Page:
In 1983, Watford played a friendly against Corinthian Casuals. Apparently the players wore nineteenth century kits and handlebar moustaches, and played for a trophy similar in surface area to the Isle of Wight. I say apparently because I wasn't there. I wanted to be, but my only reliable transport source at the time was late home from work, causing one of the biggest tantrums of a relatively placid childhood.
Twenty-one years later, my outlook hasn't changed too much. Losing is an integral part of being a football fan, and has never bothered me for too long. Being there to see it, though, is the very point of being a football fan, and far more important to me. I've never understood people saying that they wish they had stayed at home after a poor match, and have often wondered if they really meant it. Not once (really) have I felt that way (Hillsborough in the League Cup under Vialli came close for a while, mind).
This is one of the reasons I'm looking forward to Thursday, which is when the fixture list comes out. It's not that I'm desperate for football to get going again, for a sign that the unbearable summer is almost over. The close season is short enough anyway, and appears to have been officially abolished this year - three weekends between the European Championship final and the start of The Football League Championship (don't get me started), all filled with pre-season matches. A decent break from going to matches helps sharpen appreciation when we do return. Plus it's always worth watching the Test Matches (sadly increasingly marginalised by the duller fifty-over game).
It's more to do with the series of possibilities opened up by the places you can reasonably expect to be at some point between now and next May - the prospects for a whole year's worth of being there. For those of us who pick and choose our away trips to at least some extent (and given that away attendances sometimes drop below three hundred, that's almost all of us), there are certain games we'll be trying to get to more than others. I'll be looking out for trips to Coventry, Plymouth, Sheffield United, Rotherham, Preston and Wolves, amongst others, for reasons including places I used to live, an opportunity to meet up with friends, areas I haven't been to for a while or just towns I enjoy going to (that one isn't Wolves, incidentally). Norwich's promotion is a shame - excellent place and always used to be handy to combine with a visit to the in-laws. I don't suppose that particular absence will last more than a season, but good luck to them anyway. Equally, there are fixtures which will be a useful opportunity to miss a game if necessary - Reading's retail park springs to mind, as does Burnley - we can't win there again, surely?
If the locations are important, so are the dates. Holidays already booked, dates already agreed (such as weddings, last year most notably my own), weekends already spoken for. Watford haven't played at home on Boxing Day in years (six, to be precise), and, for many, visiting family in the area at Christmas is one of the best chances to get to a match. For me, though, Boxing Day won't be spent anywhere near Vicarage Road so I'm hoping the game is one I'm happy to miss.
The crucial thing about this, though, is that these are my preferences, my circumstances. The fixture list doesn't mean anything without the interpretation of the individual reader, and will only matter if being there is important. It can't be the same for people who follow football by the more modern method of watching a big team on TV in a pub. What can the difference between Southampton in September and Fulham in February be if you'll be watching in exactly the same place? Presumably a more eagerly awaited date is the publishing of Sky's schedule of live matches every few months.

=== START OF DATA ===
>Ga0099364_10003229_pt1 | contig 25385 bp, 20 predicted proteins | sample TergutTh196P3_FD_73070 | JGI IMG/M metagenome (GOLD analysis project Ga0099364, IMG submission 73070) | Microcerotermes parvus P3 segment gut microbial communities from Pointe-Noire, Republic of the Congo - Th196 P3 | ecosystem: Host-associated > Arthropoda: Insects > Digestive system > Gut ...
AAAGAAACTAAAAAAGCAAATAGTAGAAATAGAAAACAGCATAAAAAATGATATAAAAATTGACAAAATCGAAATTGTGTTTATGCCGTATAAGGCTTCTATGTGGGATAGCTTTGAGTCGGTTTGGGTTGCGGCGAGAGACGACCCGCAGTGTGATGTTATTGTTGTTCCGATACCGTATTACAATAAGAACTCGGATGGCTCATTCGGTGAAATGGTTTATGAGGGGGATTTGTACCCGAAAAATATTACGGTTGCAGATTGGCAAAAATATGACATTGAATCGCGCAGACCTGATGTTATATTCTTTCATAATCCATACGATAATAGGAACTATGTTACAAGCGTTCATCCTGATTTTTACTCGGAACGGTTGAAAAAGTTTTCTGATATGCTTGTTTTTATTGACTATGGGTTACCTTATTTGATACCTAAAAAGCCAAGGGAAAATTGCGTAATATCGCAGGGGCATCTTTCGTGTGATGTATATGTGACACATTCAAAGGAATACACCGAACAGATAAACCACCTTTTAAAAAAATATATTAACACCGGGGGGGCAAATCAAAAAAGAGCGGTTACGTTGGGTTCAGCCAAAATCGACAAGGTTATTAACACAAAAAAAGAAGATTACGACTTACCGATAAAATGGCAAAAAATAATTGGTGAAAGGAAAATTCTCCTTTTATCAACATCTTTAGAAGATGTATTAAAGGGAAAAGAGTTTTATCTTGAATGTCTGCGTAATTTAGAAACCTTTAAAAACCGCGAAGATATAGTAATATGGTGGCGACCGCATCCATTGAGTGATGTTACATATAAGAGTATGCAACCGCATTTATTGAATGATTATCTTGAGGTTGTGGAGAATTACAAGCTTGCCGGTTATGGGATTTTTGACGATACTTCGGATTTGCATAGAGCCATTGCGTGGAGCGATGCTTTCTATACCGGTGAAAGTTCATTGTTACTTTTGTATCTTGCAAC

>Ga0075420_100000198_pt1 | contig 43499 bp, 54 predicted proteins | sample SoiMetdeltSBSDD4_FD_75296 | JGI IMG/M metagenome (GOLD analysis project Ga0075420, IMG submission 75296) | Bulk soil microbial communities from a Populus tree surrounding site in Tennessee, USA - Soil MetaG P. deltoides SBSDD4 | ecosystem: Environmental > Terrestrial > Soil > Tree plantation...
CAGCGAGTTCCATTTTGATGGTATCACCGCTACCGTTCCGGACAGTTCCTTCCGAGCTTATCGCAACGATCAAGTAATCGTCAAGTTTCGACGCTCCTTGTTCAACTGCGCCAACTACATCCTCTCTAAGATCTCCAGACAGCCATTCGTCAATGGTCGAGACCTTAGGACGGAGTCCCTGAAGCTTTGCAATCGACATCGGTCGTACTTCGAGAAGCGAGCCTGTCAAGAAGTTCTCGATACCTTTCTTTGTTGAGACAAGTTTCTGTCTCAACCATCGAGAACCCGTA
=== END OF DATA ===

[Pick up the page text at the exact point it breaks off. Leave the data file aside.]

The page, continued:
The media have noticed, in recent years, that people seem to be interested in the fixtures being published, and have tried to make something out of it - but they can't do it. Their usual story involves an obvious focus, and making it into as big a story as possible, ideally telling readers what to think in the process. For the fixture list, though, without the personal element of individual fans there is no story.
This generally leads to an emphasis on the opening day of the season, or perceived big matches. League clubs' websites promise to send details of all 'crunch' fixtures - Watford's are shown as against Leeds, Wolves, West Ham and QPR - direct to subscribers' mobile phones. Quite why these are likely to be important games is unclear - probably the biggest matches last season were against Derby and Crewe - although if we are in another relegation fight the Leeds games may be important. Essentially the media will always flounder on this story because it doesn't have a mate who supports Plymouth but is going away in January for six months.
Is this important? I think so, if only because it provides an oasis of individuality which can't be hoovered up, repackaged and sold back in inferior form for the sake of profit. The world claims to be increasingly driven by consumer choice, and yet is actually more interested in selling the same mediocre products with different labels (look at the 'range' of beer on offer in most pubs for proof). The tendency to simplify any story into a convenient headline is the media's version of this. But the fixture list is not one large story, it's a series of small ones of differing interest to different people. Sky won't be able to show people in jester's hats with painted faces crying on Thursday, but people will be taking an interest. It's a pleasant Sunday afternoon pint of a story, rather than a binge in a bar followed by Destiny and a kebab. And that's the reason I look forward to being able to say "Preston? On a Tuesday night? Again?"